by Chloé Firetto-Toomey
Boxed rows of black drums,
vortexes, perfectly contained—proof
you can force a circle into a square.
I am satisfied, stuffing five machines
instead of just one,
saving time—bending the continuum.
I’m reading in the corner nested in the Y of wall and window
when Mum calls. Her voice bright as a bleached shirt,
as high-noon across the Atlantic with no land in sight.
She talks fast, her words quick birds, warblers,
trying to quell my nerves, soften my edges
but longing is a hardened sphere.
My therapist said anger masks sadness.
I hold the phone from my ear—her voice thins
and when we hang up, I want to hide
within those spinning black drums
or in the thin stitched lines of this poem. Above the dryers,
a lady in a Spanish soap opera pretends to cry.
Two fast kids chase each other, jolt the dry-cleaning counter,
their sneakers squeak the tiles and their mother doesn’t care.
The thing I know about coin laundries is that nobody cares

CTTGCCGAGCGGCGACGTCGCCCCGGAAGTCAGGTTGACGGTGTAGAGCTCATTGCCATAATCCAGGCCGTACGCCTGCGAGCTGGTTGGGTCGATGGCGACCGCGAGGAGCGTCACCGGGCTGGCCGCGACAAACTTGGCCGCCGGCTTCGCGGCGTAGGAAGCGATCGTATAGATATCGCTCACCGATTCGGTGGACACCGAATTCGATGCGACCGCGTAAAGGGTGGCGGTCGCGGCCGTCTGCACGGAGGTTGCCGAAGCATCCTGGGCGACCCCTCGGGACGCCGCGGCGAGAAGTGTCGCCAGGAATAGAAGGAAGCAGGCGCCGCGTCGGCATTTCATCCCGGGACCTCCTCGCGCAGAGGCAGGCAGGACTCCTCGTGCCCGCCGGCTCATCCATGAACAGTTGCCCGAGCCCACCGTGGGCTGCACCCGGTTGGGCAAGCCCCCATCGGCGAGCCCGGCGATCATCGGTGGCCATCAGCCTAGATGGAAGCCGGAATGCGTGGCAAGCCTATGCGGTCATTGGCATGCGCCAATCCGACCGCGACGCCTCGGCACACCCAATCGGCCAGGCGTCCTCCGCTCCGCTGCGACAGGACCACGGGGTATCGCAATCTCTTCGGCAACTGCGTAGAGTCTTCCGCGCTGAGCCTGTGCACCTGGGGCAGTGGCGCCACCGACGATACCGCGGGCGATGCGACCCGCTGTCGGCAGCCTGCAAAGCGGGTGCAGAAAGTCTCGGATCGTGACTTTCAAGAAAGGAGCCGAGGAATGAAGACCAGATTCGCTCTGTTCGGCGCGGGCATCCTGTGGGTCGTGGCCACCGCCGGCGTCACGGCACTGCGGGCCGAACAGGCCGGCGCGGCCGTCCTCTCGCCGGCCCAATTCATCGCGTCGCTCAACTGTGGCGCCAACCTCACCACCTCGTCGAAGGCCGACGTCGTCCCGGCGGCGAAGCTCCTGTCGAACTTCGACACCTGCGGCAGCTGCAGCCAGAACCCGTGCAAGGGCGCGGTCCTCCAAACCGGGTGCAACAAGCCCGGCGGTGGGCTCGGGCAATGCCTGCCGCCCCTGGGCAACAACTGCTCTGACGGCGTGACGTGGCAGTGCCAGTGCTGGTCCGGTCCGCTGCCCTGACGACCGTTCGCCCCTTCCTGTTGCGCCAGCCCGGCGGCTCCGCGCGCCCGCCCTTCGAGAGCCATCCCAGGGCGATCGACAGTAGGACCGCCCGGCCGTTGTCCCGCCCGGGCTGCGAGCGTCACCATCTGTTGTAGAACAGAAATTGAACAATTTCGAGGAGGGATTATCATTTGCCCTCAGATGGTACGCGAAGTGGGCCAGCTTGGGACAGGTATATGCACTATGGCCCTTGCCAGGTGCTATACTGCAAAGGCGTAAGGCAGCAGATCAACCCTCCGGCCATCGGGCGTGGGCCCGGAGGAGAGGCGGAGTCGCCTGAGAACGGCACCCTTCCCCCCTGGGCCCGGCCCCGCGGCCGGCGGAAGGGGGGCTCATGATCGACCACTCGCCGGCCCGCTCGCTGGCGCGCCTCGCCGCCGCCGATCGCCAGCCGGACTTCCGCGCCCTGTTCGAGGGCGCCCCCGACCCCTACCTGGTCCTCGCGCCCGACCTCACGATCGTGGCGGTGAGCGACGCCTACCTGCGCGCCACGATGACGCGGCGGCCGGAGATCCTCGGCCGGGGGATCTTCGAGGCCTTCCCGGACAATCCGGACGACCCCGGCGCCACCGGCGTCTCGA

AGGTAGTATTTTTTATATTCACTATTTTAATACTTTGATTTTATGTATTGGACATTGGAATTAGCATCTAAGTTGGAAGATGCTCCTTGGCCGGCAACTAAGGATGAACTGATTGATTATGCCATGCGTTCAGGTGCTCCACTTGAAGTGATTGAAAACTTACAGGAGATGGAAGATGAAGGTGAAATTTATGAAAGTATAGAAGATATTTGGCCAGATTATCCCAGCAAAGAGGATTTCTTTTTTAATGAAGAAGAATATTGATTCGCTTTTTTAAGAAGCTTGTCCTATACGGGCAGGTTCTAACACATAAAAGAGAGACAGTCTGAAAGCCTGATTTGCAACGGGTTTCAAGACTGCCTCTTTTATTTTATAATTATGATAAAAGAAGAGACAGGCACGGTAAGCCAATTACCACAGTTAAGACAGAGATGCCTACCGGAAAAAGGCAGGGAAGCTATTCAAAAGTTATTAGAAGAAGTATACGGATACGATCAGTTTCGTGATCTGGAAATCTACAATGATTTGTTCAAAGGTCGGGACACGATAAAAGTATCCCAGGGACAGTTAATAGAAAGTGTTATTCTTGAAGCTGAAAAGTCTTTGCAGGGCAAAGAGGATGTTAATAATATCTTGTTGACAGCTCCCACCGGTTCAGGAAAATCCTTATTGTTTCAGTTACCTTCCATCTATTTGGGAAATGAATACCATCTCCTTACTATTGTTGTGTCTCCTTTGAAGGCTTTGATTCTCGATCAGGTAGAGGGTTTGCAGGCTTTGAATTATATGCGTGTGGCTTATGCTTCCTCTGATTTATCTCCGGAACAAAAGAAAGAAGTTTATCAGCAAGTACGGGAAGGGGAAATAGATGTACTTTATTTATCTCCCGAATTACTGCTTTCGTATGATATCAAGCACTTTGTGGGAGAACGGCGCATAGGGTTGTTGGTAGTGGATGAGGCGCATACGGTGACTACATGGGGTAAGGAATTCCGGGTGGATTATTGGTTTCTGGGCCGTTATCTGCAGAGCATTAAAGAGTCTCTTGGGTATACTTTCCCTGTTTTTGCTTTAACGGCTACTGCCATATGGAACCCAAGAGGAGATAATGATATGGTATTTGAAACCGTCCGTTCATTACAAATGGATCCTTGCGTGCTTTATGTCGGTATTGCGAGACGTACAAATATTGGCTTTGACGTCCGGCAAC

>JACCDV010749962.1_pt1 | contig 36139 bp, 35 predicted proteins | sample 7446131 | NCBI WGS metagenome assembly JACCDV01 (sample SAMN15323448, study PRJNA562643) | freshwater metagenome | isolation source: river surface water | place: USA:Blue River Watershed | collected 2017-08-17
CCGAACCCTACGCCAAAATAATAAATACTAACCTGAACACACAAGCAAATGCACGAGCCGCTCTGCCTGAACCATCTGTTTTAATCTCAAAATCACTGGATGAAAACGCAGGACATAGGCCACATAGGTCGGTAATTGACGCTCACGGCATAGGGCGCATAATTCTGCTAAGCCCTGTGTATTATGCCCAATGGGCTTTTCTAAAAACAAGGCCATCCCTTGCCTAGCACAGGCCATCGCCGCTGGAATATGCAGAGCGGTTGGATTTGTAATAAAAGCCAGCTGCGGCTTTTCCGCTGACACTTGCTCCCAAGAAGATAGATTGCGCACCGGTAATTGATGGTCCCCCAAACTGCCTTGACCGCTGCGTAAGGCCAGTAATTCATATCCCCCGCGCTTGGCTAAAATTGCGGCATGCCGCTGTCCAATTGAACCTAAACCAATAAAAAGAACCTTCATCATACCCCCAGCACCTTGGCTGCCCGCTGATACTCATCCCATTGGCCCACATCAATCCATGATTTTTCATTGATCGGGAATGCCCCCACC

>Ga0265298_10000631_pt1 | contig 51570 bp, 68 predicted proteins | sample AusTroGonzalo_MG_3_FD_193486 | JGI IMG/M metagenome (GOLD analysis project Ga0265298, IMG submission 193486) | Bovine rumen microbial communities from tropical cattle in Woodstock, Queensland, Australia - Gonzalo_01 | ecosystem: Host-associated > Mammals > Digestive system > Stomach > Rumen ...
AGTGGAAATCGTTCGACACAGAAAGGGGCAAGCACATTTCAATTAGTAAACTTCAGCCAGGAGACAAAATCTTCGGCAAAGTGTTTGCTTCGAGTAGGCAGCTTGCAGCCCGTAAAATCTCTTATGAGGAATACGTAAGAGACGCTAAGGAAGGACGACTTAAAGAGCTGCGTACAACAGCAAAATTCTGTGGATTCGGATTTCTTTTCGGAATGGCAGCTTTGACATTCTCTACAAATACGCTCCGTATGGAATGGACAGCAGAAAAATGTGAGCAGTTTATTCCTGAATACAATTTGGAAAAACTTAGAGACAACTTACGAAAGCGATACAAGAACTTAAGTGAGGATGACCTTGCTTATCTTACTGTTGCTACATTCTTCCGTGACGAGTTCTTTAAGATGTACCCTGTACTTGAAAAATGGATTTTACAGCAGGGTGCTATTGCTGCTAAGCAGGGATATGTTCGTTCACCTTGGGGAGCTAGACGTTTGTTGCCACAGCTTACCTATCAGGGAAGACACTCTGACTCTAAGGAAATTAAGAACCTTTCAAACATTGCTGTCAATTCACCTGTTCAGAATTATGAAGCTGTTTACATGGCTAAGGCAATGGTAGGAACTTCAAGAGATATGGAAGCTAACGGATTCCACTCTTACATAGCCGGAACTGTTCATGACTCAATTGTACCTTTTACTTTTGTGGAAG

if I weep to the humming machines—black mirrors or hurricane eyes—
nobody cares if I fold all my clothes into seven rubbish bags,
nobody cares if I write:
Longing is an image of her at the kitchen table in the oven’s light.
Chloé Firetto-Toomey is a British-American poet and essayist living in Miami Beach, FL. She has an MFA degree from Florida International University , where she served as Poetry Editor for Gulf Stream Magazine and where she taught Introduction to Creative Writing and Creative Nonfiction. She currently serves as an Author Assistant at InnerLasting Lit Arts. A two-time finalist in Tupelo Quarterly's Prose Open Contest and a finalist in Diagram's chapbook contest, she won the 2017 Christopher F. Kelly Award for Poetry and the 2020 Scotti Merril Award for Poetry. Her most recent chapbook of poems, Little Cauliflower, was published in 2019 by Dancing Girl Press.